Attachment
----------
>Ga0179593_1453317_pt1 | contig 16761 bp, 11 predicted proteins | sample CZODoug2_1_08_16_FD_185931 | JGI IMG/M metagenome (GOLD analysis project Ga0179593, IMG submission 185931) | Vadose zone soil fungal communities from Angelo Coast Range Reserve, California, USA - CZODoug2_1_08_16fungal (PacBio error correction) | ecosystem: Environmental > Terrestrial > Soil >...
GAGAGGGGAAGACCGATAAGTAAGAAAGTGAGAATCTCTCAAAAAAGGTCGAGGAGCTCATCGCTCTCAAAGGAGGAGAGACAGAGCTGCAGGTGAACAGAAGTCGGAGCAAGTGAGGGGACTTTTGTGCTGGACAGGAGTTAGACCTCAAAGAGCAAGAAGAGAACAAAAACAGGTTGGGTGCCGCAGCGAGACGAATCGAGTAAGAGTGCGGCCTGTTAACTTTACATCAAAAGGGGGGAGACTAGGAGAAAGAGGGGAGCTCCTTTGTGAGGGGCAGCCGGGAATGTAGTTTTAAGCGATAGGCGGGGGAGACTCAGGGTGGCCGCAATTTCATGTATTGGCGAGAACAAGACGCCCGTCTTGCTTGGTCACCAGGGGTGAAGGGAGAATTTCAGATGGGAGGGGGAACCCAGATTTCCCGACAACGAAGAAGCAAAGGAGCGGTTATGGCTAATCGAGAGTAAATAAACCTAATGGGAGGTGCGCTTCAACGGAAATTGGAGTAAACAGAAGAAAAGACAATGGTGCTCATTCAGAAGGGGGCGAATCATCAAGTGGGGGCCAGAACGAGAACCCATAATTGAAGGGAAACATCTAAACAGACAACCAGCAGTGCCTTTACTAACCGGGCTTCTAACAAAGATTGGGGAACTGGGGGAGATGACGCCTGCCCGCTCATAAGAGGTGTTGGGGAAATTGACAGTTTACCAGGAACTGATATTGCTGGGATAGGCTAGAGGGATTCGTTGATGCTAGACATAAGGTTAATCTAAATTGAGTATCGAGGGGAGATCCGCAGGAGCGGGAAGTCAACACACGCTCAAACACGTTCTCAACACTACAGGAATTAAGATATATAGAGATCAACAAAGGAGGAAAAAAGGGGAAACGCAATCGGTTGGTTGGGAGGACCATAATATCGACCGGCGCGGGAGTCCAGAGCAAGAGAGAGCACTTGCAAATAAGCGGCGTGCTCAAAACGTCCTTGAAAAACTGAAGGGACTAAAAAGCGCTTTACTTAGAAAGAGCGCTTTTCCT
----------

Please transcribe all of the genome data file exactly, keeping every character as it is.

>Ga0179593_1453317_pt1 | contig 16761 bp, 11 predicted proteins | sample CZODoug2_1_08_16_FD_185931 | JGI IMG/M metagenome (GOLD analysis project Ga0179593, IMG submission 185931) | Vadose zone soil fungal communities from Angelo Coast Range Reserve, California, USA - CZODoug2_1_08_16fungal (PacBio error correction) | ecosystem: Environmental > Terrestrial > Soil >...
GAGAGGGGAAGACCGATAAGTAAGAAAGTGAGAATCTCTCAAAAAAGGTCGAGGAGCTCATCGCTCTCAAAGGAGGAGAGACAGAGCTGCAGGTGAACAGAAGTCGGAGCAAGTGAGGGGACTTTTGTGCTGGACAGGAGTTAGACCTCAAAGAGCAAGAAGAGAACAAAAACAGGTTGGGTGCCGCAGCGAGACGAATCGAGTAAGAGTGCGGCCTGTTAACTTTACATCAAAAGGGGGGAGACTAGGAGAAAGAGGGGAGCTCCTTTGTGAGGGGCAGCCGGGAATGTAGTTTTAAGCGATAGGCGGGGGAGACTCAGGGTGGCCGCAATTTCATGTATTGGCGAGAACAAGACGCCCGTCTTGCTTGGTCACCAGGGGTGAAGGGAGAATTTCAGATGGGAGGGGGAACCCAGATTTCCCGACAACGAAGAAGCAAAGGAGCGGTTATGGCTAATCGAGAGTAAATAAACCTAATGGGAGGTGCGCTTCAACGGAAATTGGAGTAAACAGAAGAAAAGACAATGGTGCTCATTCAGAAGGGGGCGAATCATCAAGTGGGGGCCAGAACGAGAACCCATAATTGAAGGGAAACATCTAAACAGACAACCAGCAGTGCCTTTACTAACCGGGCTTCTAACAAAGATTGGGGAACTGGGGGAGATGACGCCTGCCCGCTCATAAGAGGTGTTGGGGAAATTGACAGTTTACCAGGAACTGATATTGCTGGGATAGGCTAGAGGGATTCGTTGATGCTAGACATAAGGTTAATCTAAATTGAGTATCGAGGGGAGATCCGCAGGAGCGGGAAGTCAACACACGCTCAAACACGTTCTCAACACTACAGGAATTAAGATATATAGAGATCAACAAAGGAGGAAAAAAGGGGAAACGCAATCGGTTGGTTGGGAGGACCATAATATCGACCGGCGCGGGAGTCCAGAGCAAGAGAGAGCACTTGCAAATAAGCGGCGTGCTCAAAACGTCCTTGAAAAACTGAAGGGACTAAAAAGCGCTTTACTTAGAAAGAGCGCTTTTCCT